Hi I'm Stephen and I am one of the new peer advisors for this semester. I am currently a senior MEB major and it's hard not to look back the past 3 years and see what I have done with it. When I first came to Cal I did not have the usual "jitters" most freshmen have, mainly because I was so uninformed about everything in Cal. As a result my first year was less than smooth and I was quickly waken to the harsh reality that is Cal. Haha, ok maybe I am exaggerating, but I still think freshmen year is probably the toughest year for me. When I first came to Cal I didn't get involved in too many extra curriculars and as a result I did not meet many people that were outside of my class or dorms. Also, as I mentioned earlier, because I was largely uninformed about Cal, I ended up taking too many tough classes in one semester and that is never any fun. Besides that, I had to deal with the usual freshmen symptons such as homesickness, adjusting to a new environment, starting fresh, and in general dealing with all the unfamliarity of Cal. Although I had a relatively rough first year, looking back now I believe I could easily have avoided all those things if I just participated more in extra curriculars. Towards the end of my sophmore year I began to take amore active role in the Cal community and it has made all the difference. So I would really recommend all first years to take part in some sort of activity even if you believe you won't have time for it . You get to meet people, you get to clear your mind from studies from time to time, you're not just cooped up in your room watching downloaded episodes of chapelle show all the time, and best of all you are doing something you enjoy! As for the unfamiliarity of Cal, I heavily suggest talking to advisors (like us!) about what to expect from classes, or any other things related to Berkeley life. We are here for a reason, and we expect you guys to use us!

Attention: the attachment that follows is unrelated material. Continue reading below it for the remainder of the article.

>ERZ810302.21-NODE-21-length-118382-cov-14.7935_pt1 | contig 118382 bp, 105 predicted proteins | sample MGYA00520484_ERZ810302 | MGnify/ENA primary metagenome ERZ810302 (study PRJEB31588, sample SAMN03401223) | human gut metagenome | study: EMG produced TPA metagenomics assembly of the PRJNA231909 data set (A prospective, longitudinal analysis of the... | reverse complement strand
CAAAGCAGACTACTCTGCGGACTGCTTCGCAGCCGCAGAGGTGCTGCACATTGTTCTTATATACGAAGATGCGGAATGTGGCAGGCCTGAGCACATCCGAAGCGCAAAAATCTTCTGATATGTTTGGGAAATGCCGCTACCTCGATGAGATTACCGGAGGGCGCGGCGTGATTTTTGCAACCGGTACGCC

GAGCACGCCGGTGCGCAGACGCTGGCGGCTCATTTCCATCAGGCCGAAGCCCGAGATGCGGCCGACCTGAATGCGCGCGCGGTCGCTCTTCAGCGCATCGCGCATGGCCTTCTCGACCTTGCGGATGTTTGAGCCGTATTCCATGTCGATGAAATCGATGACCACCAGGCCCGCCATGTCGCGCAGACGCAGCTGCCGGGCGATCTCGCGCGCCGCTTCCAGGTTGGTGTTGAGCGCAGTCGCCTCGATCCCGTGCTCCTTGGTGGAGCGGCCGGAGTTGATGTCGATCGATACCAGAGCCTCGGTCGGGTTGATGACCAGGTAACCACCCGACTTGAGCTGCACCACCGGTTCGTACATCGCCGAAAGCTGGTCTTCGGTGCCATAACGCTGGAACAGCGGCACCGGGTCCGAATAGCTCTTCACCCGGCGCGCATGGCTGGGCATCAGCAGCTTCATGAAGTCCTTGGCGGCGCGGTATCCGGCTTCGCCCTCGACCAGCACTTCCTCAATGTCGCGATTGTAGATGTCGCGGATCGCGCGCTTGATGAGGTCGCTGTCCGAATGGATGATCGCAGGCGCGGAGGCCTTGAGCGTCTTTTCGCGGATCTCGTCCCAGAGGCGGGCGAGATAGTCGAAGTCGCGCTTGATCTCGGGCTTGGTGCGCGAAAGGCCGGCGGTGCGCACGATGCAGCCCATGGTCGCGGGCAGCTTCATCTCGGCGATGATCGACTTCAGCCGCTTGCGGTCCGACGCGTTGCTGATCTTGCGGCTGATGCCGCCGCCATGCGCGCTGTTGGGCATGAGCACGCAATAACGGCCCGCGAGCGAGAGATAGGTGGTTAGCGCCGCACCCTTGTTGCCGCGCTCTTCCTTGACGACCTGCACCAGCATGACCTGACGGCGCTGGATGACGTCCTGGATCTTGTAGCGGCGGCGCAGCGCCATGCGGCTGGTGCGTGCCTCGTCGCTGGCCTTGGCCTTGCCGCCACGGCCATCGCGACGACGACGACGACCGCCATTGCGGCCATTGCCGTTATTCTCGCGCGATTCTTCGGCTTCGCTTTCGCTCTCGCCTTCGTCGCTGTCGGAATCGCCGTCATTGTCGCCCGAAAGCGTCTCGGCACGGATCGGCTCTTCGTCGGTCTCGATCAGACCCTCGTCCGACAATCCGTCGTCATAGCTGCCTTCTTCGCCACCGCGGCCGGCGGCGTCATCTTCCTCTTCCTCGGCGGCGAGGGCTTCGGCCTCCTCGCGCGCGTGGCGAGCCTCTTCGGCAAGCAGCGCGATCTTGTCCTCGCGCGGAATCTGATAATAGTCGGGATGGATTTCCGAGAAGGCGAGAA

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Posted by Stephen Kwan at 9:04 | Permalink

12 September 2007

My (somewhat easy) transition to Cal

My transition from high school to college was probably a little different then most people here. I’m from Albany—no not Albany, New York—but Albany, California, you know, that little town right next to Berkeley where people go bowling? Well if you don’t know, it’s like 10 minutes away…if that. Even though I lived in the dorms, I had the privilege of taking the bus home whenever I wanted. Like Alex, my senior class was very small; I knew everybody by name and pretty much grew up with them since first grade. Only a hand-full of us went to Cal, so socially, everything was pretty new for me. At first I was a little nervous about meeting new people but within the first few days, I met some really great people who shared similar interests as me and have formed some really tight friendships. Don’t be afraid of introducing yourself to new people! Don’t be afraid of checking out campus clubs, student groups, etc. too. There are so many opportunities on campus to explore—look out for flyers, emails, or ask people—I’m sure you will be able to find something that you are interested in! At first you might think that concentrating on your studies is the only thing you should do, but honestly, getting out there and doing fun things are important too. Try to break out of your shell and just think that everyone else has to do the same exact thing—you aren’t alone! If you need some fun ideas of where to go or what to do, just drop by our PAL office hours and ask us! We’d love to talk to you!